Jazz drummer Art Blakey and his band once drove past a funeral in a rural cemetery. Blakey stopped the car and he and his band joined the small gathering at graveside. The preacher asked if anyone wanted to speak in behalf of the deceased. There was a brief silence, broken by Blakey's plea: "In that case, would anyone mind if I said a few words for jazz?"

The story may be apocryphal, but its spirit is certainly correct and has been unerringly so for the quarter century since Blakey formed The Jazz Messengers, one of the seminal jazz groups. The first edition included Horace Silver, Hank Mobley and Kenny Dorham, and they laid down the doctrine in their first album, "The Preacher": a funky, hard bop rooted in the blues and gospel of the sanctified Churches as well as in the agressive stance of modern jazz.

The short but powerfully built Blakey has been described as a leader who builds leaders, a builder who doesn't like to live in finished houses. He has remained the heart of The Jazz Messengers while an astounding number of jazz greats have honed their chops passing through his bands: Feddie Hubbard, Donald Byrd, Jackie McLean, Keith Jarrett, Chuck Mangione, Clifford Brown, Wayne Shorter, Woody Shaw, Johnny Griffin. The list goes on like entires in a jazz poll, but the message has remained remarkably uncluttered. And at the center, shaping the music from his drum stool, sits Blakey, whose latest collection of Messengers is at Blues Alley through tomorrow.

In close to three decades, he has solidified his position not only as one of jazz's great drummers, but as one of music's great teachers. The only hints that 62 years have passed are hair gone gray and a hearing aid; Blakey's driving emotional style, a veritable tapestry of dynamics, accents and cross rhythms, remains boundless and timeless, making him less the elder statesman than the conscience of jazz. "It started out as survival, just playing music," he says of his early life in and out of the steel mills of Pittsburgh. As a 15-year-old, Blakey worked in one of that city's nightclubs -- playing piano, until a 14-year-old whiz named Erroll Garner took over the black and whites. "I was told to go to the drums by the club owner," Blakey says in a distinctly gravelly tone. "Even then, I had a knack of getting guys together, making them work together."

By 1954, when The Jazz Messengers coalesced, Blakey already had established himself as both a rugged innovator on the drums and a charismatic disciplinarian who had learned his lesson the hard way from another legendary jazz drummer, Big Sid Catlett. "I was at the Apollo Theater with Fletcher Henderson, playing on the stage with my dark glasses. In my right hand pocket I had a half pint of gin and a straw, and I was drinking while I was playing.I came off the stage and [catlett] grabbed me, picked me up, pulled the bottle out of my pocket and slapped me upside the head, knocked me unconscious, threw a bucket of water on me and said 'As long as you got a hole in your derriere, point it to the ground. If I ever catch you drinking again until you learn how to play . . .'"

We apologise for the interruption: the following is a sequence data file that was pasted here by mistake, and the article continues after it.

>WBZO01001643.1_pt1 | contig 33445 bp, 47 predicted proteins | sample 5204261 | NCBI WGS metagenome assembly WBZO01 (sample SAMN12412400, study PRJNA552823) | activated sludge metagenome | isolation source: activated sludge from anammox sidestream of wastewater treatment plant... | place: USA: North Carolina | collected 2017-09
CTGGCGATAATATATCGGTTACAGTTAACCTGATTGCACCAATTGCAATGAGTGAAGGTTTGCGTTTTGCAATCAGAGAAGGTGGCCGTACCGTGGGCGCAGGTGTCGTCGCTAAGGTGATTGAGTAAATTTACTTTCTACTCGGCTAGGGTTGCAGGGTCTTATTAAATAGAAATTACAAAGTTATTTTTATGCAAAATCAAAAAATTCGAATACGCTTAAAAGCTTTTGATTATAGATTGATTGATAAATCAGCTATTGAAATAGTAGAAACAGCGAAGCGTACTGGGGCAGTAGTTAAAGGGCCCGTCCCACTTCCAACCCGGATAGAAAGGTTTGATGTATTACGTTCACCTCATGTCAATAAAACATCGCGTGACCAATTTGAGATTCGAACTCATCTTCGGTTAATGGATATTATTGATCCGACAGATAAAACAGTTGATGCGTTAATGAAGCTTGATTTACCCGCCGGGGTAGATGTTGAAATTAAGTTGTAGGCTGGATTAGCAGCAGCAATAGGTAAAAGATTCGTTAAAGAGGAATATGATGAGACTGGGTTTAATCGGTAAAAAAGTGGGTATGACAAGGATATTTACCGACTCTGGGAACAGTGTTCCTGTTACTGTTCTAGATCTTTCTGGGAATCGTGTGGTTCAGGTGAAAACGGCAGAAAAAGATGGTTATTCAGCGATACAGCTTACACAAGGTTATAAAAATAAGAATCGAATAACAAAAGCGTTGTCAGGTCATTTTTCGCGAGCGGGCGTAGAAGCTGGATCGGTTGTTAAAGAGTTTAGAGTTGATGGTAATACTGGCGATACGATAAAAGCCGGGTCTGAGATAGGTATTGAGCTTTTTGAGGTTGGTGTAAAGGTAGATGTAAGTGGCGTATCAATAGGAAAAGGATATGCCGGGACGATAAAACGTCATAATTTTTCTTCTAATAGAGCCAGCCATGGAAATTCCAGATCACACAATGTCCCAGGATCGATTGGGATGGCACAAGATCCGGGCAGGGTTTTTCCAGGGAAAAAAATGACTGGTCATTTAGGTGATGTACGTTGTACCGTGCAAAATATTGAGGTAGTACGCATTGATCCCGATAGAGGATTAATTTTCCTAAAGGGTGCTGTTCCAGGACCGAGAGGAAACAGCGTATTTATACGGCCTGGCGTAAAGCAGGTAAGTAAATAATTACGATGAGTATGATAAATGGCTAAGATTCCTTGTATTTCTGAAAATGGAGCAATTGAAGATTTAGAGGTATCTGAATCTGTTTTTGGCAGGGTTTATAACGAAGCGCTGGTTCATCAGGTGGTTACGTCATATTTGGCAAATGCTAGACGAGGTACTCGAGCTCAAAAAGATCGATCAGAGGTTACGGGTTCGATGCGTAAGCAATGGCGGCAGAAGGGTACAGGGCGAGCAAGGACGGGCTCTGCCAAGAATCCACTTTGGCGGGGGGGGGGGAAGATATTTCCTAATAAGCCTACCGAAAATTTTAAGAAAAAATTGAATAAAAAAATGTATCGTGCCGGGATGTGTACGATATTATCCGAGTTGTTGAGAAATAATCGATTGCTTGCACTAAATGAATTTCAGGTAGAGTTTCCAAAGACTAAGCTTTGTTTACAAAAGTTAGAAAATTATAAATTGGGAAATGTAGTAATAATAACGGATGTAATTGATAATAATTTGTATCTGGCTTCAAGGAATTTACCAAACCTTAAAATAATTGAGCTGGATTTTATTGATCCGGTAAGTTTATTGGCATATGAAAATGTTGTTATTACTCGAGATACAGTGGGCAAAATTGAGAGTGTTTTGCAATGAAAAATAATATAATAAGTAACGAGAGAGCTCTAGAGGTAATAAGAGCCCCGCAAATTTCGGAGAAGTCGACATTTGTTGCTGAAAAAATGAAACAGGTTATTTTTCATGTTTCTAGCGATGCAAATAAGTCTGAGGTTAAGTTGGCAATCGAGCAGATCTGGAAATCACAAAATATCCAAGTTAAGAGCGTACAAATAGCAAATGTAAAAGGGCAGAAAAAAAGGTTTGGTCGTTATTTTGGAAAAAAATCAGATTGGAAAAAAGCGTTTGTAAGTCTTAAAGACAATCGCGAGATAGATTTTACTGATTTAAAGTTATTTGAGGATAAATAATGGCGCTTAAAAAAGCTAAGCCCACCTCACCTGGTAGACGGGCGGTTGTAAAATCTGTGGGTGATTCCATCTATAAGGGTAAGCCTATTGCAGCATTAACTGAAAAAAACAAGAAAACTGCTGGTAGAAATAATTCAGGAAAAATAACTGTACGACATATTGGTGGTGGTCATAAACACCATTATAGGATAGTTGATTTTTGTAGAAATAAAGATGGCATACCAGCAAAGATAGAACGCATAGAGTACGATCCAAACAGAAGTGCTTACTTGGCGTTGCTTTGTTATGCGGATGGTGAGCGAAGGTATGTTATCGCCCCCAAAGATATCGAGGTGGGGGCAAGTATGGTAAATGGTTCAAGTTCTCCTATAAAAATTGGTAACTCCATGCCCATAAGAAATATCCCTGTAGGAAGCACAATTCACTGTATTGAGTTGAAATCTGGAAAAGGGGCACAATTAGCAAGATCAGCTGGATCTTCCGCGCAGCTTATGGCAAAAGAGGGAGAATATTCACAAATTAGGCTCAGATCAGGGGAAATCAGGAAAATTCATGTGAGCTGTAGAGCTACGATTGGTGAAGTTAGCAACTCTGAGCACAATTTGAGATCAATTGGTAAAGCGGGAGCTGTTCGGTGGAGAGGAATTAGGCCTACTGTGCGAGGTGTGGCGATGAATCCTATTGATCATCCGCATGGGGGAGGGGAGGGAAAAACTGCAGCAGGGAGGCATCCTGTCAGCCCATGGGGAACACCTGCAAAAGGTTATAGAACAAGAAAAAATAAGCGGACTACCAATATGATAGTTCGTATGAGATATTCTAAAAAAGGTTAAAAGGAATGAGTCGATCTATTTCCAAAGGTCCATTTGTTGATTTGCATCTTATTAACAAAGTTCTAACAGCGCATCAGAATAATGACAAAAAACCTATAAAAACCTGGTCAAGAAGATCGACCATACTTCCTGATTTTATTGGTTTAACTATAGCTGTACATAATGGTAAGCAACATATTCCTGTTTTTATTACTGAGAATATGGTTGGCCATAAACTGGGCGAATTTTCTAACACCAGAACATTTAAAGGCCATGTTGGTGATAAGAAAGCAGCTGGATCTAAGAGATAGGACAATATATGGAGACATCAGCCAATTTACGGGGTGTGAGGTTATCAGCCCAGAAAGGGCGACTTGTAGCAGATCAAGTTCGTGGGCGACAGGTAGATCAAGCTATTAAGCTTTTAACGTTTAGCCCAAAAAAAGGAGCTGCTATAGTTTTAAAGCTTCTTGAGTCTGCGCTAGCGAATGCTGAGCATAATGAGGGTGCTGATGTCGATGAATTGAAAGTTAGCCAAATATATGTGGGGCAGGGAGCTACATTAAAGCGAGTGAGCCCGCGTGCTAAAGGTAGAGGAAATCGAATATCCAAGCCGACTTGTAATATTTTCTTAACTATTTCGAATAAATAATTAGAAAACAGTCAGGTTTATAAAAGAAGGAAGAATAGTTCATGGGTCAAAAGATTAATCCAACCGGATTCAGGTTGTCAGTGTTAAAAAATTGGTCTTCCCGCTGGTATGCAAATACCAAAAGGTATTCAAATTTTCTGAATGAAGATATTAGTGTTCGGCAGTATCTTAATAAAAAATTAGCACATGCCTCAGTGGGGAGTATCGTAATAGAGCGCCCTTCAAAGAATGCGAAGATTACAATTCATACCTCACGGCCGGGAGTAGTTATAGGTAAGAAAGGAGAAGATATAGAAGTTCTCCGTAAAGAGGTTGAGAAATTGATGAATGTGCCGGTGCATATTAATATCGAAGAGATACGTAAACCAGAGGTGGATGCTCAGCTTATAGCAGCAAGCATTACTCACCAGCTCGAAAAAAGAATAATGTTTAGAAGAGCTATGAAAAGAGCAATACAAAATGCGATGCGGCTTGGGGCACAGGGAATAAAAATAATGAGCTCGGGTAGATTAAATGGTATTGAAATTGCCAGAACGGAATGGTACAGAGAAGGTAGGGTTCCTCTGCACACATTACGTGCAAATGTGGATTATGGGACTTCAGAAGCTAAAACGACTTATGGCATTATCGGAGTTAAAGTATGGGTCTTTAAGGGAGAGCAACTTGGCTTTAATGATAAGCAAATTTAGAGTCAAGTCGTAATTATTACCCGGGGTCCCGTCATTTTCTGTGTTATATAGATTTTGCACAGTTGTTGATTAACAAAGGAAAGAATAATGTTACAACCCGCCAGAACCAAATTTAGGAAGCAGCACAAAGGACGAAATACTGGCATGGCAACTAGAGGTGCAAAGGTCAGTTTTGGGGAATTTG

"Those kind of guys" are what Blakey feels the jazz world is missing these days, and it's a role he has chosen to fulfill. His groups have been home to literally dozens of young musicians, who develop their skills before live audiences. Blakey, one of the few veterans to work with developing talent, laments the absence of big bands, where "young musicians could sit next to the experienced musicians, talk to them, get to know them. We need more of that sense of family."

Along with Max Roach and Kenny Clarke, Blakey completed the move begun by Chick Webb of bringing "the drum from the back out to the front. I liked him, I studied him. I learned a lot about how to move things. So much can be done with the drum." Webb also taught Blakey an important lesson about showmanship after watching the young drummer get carried away at one point with black lights, luminescent gloves, drumsticks that flew through darkened nightclub air on wires, and other cheap effects. "He said, 'Son, the rhythm ain't in the air, it's on the drums.'"

Typically, the respect for Blakey's contributions to jazz has been more extensive overseas than in America. On the Jazz Messengers' first trip to Japan in 1960 (there have been two dozen more since), Blakey was met at the airport by a number of ambassadors (but not the American one) and whisked off to an audience with the emperor. "It's been small here, it's true," Blakey admits of the acclaim he has received at home. "But it's beem pure. In my life, 've never seen an armored car following a hearse. The only thing that goes to the cemetery is respect, and that's what you go for.

"When I take these 18-year-old kids out on tour, it makes most of the pros feel like cutting their wrists," Blakey says with unrestrained glee. "They get embarrassed. To get up on stage frightens them, they can't get up there with my kids. They're all kids, man, and they are trying to play. They're going to take the music farther than it has been."

Blakey's finishing school continues to be powered by the ferocious and constant fire of his drums, an instrument he once described as being closet to the human soul: "If your heart don't beat, you're dead." Blakey and his art are alive an kicking.